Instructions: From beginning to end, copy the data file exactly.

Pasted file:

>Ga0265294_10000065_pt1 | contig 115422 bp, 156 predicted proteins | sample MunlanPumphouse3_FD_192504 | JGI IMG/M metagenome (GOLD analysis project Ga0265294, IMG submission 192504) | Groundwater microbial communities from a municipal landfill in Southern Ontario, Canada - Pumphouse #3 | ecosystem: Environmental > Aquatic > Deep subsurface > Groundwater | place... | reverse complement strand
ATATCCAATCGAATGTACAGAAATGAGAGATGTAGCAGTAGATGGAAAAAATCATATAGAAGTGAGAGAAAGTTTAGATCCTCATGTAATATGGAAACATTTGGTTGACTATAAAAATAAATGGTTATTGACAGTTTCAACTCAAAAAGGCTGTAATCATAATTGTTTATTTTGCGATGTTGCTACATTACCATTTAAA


>Ga0265294_10000065_pt1 | contig 115422 bp, 156 predicted proteins | sample MunlanPumphouse3_FD_192504 | JGI IMG/M metagenome (GOLD analysis project Ga0265294, IMG submission 192504) | Groundwater microbial communities from a municipal landfill in Southern Ontario, Canada - Pumphouse #3 | ecosystem: Environmental > Aquatic > Deep subsurface > Groundwater | place... | reverse complement strand
ATATCCAATCGAATGTACAGAAATGAGAGATGTAGCAGTAGATGGAAAAAATCATATAGAAGTGAGAGAAAGTTTAGATCCTCATGTAATATGGAAACATTTGGTTGACTATAAAAATAAATGGTTATTGACAGTTTCAACTCAAAAAGGCTGTAATCATAATTGTTTATTTTGCGATGTTGCTACATTACCATTTAAA